Damian Grimshaw

Ruptures and Continuities in the UK Social Model: The Erosion of 'Liberal Collectivism'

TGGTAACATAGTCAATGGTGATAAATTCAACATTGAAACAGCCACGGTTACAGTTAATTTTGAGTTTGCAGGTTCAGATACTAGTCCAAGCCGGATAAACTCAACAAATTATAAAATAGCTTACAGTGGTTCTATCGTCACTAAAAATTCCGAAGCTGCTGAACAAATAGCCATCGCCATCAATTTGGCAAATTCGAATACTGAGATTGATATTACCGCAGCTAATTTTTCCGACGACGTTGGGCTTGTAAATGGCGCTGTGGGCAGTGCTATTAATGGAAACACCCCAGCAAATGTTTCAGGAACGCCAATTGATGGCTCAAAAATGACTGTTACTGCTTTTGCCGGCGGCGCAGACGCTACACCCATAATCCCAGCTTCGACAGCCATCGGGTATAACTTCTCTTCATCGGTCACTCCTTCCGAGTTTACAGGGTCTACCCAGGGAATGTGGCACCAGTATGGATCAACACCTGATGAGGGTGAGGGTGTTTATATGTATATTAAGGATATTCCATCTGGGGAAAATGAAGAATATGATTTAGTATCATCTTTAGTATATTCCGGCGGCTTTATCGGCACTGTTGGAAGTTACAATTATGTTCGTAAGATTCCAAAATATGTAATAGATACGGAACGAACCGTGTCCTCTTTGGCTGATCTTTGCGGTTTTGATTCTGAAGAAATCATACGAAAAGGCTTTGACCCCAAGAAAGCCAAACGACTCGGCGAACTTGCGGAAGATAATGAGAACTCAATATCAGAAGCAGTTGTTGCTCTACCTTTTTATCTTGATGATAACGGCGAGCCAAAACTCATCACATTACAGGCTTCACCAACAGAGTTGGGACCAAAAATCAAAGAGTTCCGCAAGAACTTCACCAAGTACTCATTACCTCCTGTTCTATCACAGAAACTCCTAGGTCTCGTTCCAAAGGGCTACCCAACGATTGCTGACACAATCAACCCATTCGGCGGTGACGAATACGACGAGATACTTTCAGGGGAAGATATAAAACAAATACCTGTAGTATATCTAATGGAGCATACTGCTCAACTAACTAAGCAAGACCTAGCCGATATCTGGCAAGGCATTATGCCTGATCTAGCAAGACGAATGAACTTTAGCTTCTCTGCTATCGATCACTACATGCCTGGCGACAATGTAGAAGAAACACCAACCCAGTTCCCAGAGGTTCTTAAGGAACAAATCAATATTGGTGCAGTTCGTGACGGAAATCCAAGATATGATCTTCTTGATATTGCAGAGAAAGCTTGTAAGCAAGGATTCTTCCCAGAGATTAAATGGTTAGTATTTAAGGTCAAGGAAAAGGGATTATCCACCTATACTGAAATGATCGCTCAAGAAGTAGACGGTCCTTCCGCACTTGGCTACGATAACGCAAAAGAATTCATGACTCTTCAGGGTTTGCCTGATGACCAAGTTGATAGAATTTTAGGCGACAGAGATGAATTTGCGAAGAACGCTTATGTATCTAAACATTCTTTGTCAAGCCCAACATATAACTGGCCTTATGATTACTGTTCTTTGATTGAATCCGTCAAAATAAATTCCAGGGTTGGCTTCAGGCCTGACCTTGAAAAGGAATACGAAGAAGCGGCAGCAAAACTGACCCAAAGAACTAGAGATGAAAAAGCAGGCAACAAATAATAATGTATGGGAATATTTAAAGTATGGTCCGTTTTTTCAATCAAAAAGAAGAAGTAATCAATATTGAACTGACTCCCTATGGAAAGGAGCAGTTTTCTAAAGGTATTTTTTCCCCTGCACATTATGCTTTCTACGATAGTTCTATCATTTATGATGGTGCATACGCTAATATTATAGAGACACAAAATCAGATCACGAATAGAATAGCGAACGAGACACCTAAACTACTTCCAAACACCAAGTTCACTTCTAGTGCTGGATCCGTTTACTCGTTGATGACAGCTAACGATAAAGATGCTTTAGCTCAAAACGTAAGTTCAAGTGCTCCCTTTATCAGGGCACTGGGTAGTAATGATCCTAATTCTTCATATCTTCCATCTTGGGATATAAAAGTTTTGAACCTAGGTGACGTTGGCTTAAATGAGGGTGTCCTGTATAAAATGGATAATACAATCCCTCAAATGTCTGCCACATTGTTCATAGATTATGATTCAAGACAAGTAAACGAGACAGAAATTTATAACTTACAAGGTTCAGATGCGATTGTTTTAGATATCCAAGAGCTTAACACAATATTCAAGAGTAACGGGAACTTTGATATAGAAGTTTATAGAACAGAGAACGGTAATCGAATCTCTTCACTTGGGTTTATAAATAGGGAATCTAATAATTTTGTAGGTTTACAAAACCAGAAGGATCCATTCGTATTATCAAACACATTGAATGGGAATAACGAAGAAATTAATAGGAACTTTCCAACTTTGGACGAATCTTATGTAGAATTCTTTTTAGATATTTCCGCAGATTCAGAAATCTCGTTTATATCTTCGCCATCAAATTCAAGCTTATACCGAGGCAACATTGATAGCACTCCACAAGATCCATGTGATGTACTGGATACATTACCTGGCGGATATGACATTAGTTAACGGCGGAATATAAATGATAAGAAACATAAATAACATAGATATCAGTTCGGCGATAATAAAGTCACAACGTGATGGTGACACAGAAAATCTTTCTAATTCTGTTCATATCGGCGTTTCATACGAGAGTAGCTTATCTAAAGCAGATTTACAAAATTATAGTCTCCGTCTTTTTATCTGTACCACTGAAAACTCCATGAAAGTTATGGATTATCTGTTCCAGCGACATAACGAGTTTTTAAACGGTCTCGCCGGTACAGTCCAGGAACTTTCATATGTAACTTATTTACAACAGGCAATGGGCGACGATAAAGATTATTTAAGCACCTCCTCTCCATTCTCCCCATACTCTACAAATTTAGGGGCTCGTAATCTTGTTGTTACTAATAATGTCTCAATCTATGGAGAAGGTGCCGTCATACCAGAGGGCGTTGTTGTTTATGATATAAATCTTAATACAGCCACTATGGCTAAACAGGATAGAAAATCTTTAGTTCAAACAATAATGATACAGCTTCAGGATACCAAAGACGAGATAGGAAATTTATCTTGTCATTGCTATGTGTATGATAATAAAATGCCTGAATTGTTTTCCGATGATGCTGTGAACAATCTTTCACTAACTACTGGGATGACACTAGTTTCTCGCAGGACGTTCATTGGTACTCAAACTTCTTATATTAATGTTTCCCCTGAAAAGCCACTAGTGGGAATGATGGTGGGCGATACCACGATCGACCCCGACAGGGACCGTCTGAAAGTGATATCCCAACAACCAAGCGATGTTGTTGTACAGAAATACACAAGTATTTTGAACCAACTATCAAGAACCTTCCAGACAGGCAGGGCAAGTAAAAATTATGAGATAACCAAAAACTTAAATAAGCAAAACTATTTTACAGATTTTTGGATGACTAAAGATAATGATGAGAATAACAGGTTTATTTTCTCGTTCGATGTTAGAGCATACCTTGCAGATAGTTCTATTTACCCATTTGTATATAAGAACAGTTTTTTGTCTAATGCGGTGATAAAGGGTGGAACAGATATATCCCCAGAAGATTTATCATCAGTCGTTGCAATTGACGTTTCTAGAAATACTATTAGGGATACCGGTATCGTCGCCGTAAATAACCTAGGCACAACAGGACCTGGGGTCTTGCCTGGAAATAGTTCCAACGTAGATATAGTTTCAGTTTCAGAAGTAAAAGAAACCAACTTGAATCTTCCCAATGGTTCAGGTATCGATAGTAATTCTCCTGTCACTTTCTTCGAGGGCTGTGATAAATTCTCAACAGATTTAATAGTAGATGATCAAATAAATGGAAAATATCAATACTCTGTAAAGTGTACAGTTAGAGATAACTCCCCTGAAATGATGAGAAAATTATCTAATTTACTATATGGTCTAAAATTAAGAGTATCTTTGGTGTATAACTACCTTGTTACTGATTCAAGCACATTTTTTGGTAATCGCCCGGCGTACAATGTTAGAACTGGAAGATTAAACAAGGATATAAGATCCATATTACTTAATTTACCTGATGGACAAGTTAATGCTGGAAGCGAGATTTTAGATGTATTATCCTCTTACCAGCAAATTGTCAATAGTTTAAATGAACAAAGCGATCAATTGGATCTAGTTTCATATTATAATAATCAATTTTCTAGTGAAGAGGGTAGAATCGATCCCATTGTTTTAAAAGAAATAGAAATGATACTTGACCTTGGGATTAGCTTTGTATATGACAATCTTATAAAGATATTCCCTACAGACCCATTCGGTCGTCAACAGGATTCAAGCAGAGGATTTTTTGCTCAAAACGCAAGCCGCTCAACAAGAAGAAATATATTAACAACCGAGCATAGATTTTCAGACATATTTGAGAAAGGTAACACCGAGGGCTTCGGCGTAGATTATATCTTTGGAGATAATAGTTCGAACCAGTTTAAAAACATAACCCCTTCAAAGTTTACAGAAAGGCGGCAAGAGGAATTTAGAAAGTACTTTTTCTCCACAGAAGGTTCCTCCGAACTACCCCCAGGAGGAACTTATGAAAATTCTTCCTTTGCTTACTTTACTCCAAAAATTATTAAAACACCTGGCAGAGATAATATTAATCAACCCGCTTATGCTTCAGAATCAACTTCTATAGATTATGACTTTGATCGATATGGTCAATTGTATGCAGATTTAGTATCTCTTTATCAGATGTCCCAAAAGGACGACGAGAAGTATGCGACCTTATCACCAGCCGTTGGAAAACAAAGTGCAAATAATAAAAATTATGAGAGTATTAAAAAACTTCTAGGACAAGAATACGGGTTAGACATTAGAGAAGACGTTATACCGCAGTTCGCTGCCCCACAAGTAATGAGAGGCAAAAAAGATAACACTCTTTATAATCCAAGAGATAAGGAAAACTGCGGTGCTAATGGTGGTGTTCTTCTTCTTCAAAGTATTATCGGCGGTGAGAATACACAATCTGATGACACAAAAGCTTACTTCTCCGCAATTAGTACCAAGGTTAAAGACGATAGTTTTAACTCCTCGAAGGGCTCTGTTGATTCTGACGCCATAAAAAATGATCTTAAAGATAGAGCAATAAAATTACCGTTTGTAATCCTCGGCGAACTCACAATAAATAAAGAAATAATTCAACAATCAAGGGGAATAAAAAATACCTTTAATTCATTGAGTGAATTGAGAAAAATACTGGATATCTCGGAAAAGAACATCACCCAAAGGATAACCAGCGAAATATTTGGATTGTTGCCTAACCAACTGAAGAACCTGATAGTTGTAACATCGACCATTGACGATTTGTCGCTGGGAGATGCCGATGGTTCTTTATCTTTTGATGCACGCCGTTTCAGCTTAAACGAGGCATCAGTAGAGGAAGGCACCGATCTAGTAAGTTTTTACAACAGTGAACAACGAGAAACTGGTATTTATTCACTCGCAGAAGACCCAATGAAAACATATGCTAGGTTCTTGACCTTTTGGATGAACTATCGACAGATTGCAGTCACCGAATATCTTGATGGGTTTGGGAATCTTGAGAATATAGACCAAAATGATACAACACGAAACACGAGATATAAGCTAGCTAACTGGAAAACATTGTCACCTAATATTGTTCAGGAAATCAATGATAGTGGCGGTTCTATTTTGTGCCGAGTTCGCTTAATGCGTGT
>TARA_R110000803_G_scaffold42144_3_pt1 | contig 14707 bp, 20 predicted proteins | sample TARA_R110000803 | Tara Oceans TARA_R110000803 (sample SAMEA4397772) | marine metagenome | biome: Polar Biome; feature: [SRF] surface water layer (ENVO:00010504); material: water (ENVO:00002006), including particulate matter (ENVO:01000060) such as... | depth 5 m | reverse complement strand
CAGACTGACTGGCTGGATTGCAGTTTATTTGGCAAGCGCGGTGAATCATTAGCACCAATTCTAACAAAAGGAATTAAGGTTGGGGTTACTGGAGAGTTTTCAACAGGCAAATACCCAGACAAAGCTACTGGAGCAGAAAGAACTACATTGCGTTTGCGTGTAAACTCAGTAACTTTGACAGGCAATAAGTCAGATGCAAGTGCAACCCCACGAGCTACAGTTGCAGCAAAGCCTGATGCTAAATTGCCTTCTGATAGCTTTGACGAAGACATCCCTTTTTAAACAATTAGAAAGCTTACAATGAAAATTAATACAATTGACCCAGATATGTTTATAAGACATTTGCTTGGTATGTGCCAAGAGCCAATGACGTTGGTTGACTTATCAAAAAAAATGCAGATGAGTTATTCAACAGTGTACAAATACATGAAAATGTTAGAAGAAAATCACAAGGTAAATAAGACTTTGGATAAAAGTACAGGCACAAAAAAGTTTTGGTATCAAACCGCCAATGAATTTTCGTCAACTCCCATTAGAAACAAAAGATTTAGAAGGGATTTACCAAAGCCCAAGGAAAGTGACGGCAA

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While the UK was never a fully paid up member of the European Social Model, largely because Thatcher's early neoliberal agenda limited development significantly, it had nevertheless by 2010 developed certain strong elements of a liberal collectivist social model. This included universal healthcare, decent housing benefits, a purposeful anti-poverty strategy, a raft of EU employment directives, equality rights, and active public sector industrial relations, among others. The election of a right-wing coalition government in 2010 has in a very short period led to the reshaping of this model by reinforcing market principles in all three features of Britain's social model, consisting of welfare, employment and civil society reforms. The paper critically analyses the main post-2010 policy actions and assesses the degree to which they constitute a continuation or reversal of past policy reforms.


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